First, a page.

Before Twilight and True Blood , even before Buffy and Anne Rice and Bela Lugosi, vampires haunted the nineteenth century, when brilliant writers everywhere indulged their bloodthirsty imaginations, culminating in Bram Stoker's legendary 1897 novel, Dracula .Read more...
Before Twilight and True Blood, even before Buffy and Anne Rice and Bela Lugosi, vampires haunted the nineteenth century, when brilliant writers everywhere indulged their bloodthirsty imaginations, culminating in Bram Stoker's legendary 1897 novel, Dracula.
Michael Sims brings together the very best vampire stories of the Victorian era-from England, America, France, Germany, Transylvania, and even Japan-into a unique collection that highlights their cultural variety. Beginning with the supposedly true accounts that captivated Byron and Shelley, the stories range from Edgar Allan Poe's "The Oval Portrait" and Sheridan Le Fanu's "Carmilla" to Guy de Maupassant's "The Horla" and Mary Elizabeth Braddon's "Good Lady Ducayne." Sims also includes a nineteenth-century travel tour of Transylvanian superstitions, and rounds out the collection with Stoker's own "Dracula's Guest"-a chapter omitted from his landmark novel.
Vampires captivated the Victorians, as Sims reveals in his insightful introduction: In 1867, Karl Marx described capitalism as "dead labor, which, vampire-like, lives only by sucking living labor"; while in 1888 a London newspaper invoked vampires in trying to explain Jack the Ripper's predations. At a time when vampires have been re-created in a modern context, Dracula's Guest will remind readers young, old, and in between of why the undead won't let go of our imagination.
Behind the Book: The discreet charm of the undead
“Would you like to edit a vampire anthology?” the editor asked me.
“Victorian vampires,” George clarified.
“I’m your man.” Fresh from writing my fourth book about natural science, I jumped at the thought of a holiday jaunt across misty moors.
The whole project was fun, but the best part was merging the two channels of my career: writing about nature and editing anthologies of fiction. After two collections of Victorian and Edwardian crime stories, this was my first venture into supernatural tales. I planned to include the stories that mark the moment when European writers turned folklore into a mythology of aristocratic decadence and the betrayal of innocence. In the vampire Bible, this collection would be Genesis.
To make this work I realized I had to write a natural history of vampires. So cousin Fritz is coming back from the grave to drink the blood of his widow— This idea did not come out of nowhere. Which natural phenomena were misinterpreted as supernatural evidence of vampires?
First, what can we say about vampires?
1) They’re dead.
2) Despite this considerable obstacle, they’re coming back from the grave.
3) So therefore they’re not really, exactly, precisely dead—not, you know, totally dead dead.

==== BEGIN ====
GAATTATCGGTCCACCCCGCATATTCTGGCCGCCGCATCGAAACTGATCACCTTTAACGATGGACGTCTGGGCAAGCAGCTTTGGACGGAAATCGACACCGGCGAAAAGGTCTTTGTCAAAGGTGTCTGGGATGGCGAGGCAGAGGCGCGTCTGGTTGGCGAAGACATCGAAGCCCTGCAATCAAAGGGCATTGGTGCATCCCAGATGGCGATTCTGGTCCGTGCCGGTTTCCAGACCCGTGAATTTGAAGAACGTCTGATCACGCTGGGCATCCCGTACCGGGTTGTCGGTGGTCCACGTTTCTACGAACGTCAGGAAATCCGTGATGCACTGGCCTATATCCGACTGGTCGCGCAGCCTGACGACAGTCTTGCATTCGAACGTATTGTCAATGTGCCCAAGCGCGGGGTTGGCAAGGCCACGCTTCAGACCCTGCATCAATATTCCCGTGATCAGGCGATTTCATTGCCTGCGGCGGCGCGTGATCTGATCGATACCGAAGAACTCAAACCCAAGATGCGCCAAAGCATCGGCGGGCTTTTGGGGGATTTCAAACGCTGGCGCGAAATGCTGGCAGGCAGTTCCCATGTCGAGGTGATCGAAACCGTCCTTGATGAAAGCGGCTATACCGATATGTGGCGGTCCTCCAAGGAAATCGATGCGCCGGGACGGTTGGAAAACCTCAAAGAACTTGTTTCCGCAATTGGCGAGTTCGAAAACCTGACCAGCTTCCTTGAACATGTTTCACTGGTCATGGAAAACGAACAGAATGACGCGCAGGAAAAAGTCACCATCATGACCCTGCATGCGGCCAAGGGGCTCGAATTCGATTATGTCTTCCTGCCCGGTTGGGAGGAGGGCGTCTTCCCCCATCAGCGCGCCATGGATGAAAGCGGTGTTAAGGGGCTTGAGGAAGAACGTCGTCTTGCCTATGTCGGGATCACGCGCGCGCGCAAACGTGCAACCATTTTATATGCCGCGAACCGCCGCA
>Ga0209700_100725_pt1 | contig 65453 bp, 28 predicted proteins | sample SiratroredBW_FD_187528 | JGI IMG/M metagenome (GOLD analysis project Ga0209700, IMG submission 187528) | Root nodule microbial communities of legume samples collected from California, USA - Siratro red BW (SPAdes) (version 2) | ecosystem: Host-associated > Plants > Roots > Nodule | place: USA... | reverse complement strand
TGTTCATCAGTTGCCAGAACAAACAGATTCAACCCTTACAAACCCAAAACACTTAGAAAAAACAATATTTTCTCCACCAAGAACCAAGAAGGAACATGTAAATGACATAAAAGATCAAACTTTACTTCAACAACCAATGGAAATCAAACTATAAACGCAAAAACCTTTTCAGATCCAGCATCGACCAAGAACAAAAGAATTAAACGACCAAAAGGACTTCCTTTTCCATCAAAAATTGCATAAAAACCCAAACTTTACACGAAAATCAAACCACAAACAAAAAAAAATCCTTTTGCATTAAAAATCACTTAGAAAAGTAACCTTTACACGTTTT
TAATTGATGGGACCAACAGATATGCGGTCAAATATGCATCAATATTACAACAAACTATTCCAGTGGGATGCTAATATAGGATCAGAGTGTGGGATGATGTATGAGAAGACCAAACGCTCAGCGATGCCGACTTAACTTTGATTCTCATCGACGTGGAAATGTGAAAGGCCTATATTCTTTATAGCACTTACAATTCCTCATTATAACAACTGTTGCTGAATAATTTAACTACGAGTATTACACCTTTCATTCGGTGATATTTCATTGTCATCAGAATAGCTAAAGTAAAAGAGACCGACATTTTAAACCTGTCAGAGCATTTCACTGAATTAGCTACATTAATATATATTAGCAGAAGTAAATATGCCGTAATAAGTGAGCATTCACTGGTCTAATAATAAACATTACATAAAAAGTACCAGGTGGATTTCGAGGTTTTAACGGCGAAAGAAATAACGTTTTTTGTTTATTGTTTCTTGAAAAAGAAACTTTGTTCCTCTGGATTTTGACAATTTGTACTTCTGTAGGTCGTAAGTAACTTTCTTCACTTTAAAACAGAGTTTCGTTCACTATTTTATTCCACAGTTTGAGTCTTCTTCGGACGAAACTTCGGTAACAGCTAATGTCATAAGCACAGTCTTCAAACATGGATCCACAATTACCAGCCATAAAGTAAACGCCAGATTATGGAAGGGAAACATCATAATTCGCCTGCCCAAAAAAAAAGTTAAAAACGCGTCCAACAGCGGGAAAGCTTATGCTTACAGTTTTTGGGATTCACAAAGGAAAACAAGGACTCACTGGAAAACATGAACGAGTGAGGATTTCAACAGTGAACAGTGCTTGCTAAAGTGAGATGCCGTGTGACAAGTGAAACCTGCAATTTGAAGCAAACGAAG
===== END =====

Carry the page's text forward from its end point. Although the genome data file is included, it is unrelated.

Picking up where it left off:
4) They vant to drink your blood.
All the rest varies. Some vampires are very pale, but then so is Taylor Swift, and she’s not a vampire. Probably. Some flee from a cross the way Superman dodges kryptonite, but others could march into a Baptist revival and not blink an eye. Many have a serious case of death breath, but clearly some sparkly tousled young boy vamps do not, or moody teenage girls would not be so eager to kiss them.
Death now is sanitized. How often do you see a dead body except on CSI? But until the last century this wasn’t the case. Often a vigil was held over the dear departed before the corpse—in those days before embalming—was hustled off to the grave. Traitors and murders were executed in public and their bodies left hanging on a gibbet. Rival religious factions might dig up each other’s dead and feed them to their dogs. Back then practically everybody could have whispered, “I see dead people.”
Often they saw corpses again after burial. Cemeteries were overcrowded, bodies stacked and spilling out, causing rampant disease, as well as insomnia-inspiring glimpses of your deceased Aunt Inga. People had strong ideas about what was normal in the grave, but like most of our ideas they had very little basis in reality. Any variation from this mythical norm was weighed as possible evidence of vampirism, in a thoughtful analysis reminiscent of this scene from Monty Python and the Holy Grail.
What if you saw blood around a corpse’s lips? Often bodies were buried upside down, and because they were buried soon after death the blood pooled at the lowest points, which included the mouth. What about skin that seems to be glowing with life? Decomposition can cause skin to look flushed again after it loses its outer layer. What if you knew someone who couldn’t take sunlight? Perhaps he had porphyria, some kinds of which cause light sensitivity. What if dead hands looked like claws? Skin pulls away from the nails, making them look longer. The list goes on and on.
The most important thing I learned—feel free to take notes—is how to predict who might come back as a vampire. The list includes murderers, their victims, battlefield dead, the drowned, stroke victims, the first person to fall in an epidemic, heretics, wizards, and people who talk to themselves. And alcoholics. And grumpy people. And don’t forget women of ill repute. Oh, and redheads.
Michael Sims collects tales of the vampires throughout literature in the anthology Dracula's Guest: A Connoisseur's Collection of Victorian Vampire Stories. He has brown hair.
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